Yeah, we got to sit down and go over them. There were a bunch of options to choose from, and I definitely got to; there were some that Nick just said, “I really want you to have this” and that was fine. When we did the whole process, it would take multiple hours, so there were definitely times where I would be like, “please let me wear a long sleeve shirt that covers my torso because I don’t feel like having all those tattoos put on today”.


How long does it take to put all those tattoos on?

Hours and hours with a team of five, six people, working nonstop, applying them.


How do you keep sane; can you even look at your phone or read a book?

Well, no, because a lot of the times they’re working on your hands and your arms and your back all at the same time. You’re kind of standing out stretched with your hands resting on stands because I don’t know that I could even stand with my arms outstretched for two hours. They put on music and you’re talking to them and just it’s very, very odd to have people basically painting your body for two hours.


You mentioned that you’ve known Nick, for many years. How would you describe his directorial style?

Nick, having started as an actor, I think he brings some insight in how to communicate with actors that you don’t always find. He’s such a great, great director; with some directors who might ask me to do something, I wouldn’t necessarily trust them but I have nothing but trust for Nick. So, I’m always interested in doing exactly what he wants me to do.


Generally, what do you look for in a script whenever it comes across your desk? And has that changed over the years, the type of project you look for?

Well, the the first thing I look for is, while I’m reading it, if I’m captured by it; if I’m finding myself walking away from it quite often and not totally enthralled that tells me something. I want first to be riveted by the script. Then all the other stuff, whether it’s a comedy or a drama or a thriller, that’s all ancillary to did this speak to me? Did it cause me to feel something? Can I picture it in my mind? Is that something that I would be interested in watching?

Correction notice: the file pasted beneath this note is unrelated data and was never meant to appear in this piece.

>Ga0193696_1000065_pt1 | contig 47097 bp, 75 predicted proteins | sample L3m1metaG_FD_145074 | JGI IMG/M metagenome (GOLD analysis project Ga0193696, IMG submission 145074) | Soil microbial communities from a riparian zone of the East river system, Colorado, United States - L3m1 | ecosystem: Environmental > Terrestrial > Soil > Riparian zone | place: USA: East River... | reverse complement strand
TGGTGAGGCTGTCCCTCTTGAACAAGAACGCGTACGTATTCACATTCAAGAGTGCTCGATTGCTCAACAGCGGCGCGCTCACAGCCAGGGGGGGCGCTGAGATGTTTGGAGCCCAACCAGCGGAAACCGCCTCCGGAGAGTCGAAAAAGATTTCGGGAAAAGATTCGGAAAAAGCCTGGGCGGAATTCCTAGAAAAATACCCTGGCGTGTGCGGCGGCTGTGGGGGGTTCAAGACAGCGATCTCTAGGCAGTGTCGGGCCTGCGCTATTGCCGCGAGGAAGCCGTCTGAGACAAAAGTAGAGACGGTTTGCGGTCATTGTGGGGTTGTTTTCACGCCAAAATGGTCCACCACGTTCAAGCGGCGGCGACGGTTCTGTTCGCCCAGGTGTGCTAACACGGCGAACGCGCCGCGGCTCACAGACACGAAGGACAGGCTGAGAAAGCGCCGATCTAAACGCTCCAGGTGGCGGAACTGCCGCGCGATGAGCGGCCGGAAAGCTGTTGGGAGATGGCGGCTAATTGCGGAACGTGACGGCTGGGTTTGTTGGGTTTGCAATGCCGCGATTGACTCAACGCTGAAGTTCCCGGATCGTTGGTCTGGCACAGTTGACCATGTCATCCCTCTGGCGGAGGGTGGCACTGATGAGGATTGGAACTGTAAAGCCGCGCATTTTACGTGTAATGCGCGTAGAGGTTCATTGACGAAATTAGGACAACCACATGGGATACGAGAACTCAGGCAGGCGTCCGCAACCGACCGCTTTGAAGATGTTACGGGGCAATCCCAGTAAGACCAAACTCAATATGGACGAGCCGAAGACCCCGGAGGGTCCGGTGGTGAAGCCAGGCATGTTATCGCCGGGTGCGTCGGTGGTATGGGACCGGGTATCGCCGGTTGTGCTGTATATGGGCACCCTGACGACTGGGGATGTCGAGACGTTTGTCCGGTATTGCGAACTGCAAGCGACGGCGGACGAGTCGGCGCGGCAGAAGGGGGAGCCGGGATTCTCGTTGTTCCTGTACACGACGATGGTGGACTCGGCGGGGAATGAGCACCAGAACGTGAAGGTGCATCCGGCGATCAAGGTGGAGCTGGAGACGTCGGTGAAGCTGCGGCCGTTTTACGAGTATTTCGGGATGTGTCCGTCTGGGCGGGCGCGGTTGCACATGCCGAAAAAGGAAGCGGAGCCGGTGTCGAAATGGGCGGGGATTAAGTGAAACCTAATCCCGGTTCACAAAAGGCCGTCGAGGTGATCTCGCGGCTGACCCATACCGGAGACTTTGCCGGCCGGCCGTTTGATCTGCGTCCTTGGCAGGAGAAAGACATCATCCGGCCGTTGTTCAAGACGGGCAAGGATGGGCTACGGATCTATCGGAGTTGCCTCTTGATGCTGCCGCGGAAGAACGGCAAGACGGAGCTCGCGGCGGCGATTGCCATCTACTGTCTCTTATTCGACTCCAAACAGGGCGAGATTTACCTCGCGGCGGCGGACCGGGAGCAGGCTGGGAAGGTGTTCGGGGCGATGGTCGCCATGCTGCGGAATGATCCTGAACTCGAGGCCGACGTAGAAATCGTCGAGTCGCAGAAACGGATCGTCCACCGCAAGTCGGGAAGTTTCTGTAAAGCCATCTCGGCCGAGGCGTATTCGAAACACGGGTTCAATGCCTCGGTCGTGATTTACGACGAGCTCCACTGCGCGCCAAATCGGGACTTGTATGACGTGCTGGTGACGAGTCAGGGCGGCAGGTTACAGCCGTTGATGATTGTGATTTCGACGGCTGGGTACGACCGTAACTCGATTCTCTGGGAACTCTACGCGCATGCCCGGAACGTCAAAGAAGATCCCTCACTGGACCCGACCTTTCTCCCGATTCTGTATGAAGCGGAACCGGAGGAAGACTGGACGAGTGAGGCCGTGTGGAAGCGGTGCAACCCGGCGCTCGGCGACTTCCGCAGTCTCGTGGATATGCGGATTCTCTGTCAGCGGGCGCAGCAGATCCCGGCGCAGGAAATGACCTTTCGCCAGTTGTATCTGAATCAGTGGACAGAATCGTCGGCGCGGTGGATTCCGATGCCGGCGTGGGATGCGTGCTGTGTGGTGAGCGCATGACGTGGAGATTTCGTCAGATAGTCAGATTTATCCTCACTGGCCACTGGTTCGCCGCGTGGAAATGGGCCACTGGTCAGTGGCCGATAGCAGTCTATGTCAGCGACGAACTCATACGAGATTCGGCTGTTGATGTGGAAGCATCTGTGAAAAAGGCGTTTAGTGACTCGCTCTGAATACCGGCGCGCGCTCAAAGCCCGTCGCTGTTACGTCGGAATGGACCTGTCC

The home invasion seems still sticks in my head. That was a tough thing to watch. Is that the hardest scene to put together?

That was really tough. Yeah. Because that happens very early in the movie, right?


Yeah. First 10 minutes.

Yeah I don’t think it’s spoilers to say I had to be physical with a young girl and I was very, very uncomfortable doing that, because I didn’t want to hurt her. I kept being told, “we can see that you’re taking it easy on her”. She’s tough and she was even saying to me “you can actually make it look like you’re hurting me” and that was probably the hardest thing for me to do, because I really didn’t want to hurt her. You could see that, so we shot that quite a bit. That sequence where I am physical with her. And, you know, that was probably the hardest part of that entire shoot for me.


Yeah, that’s not a surprise. What would you like audiences to take away from the film?

I would love it if you got invested and you were made to feel angry and disgusted and sad, and hopefully at some points triumphant.


Thank you so much for taking the time to chat with me today and all the best with the film.

Absolutely. My pleasure. Take care.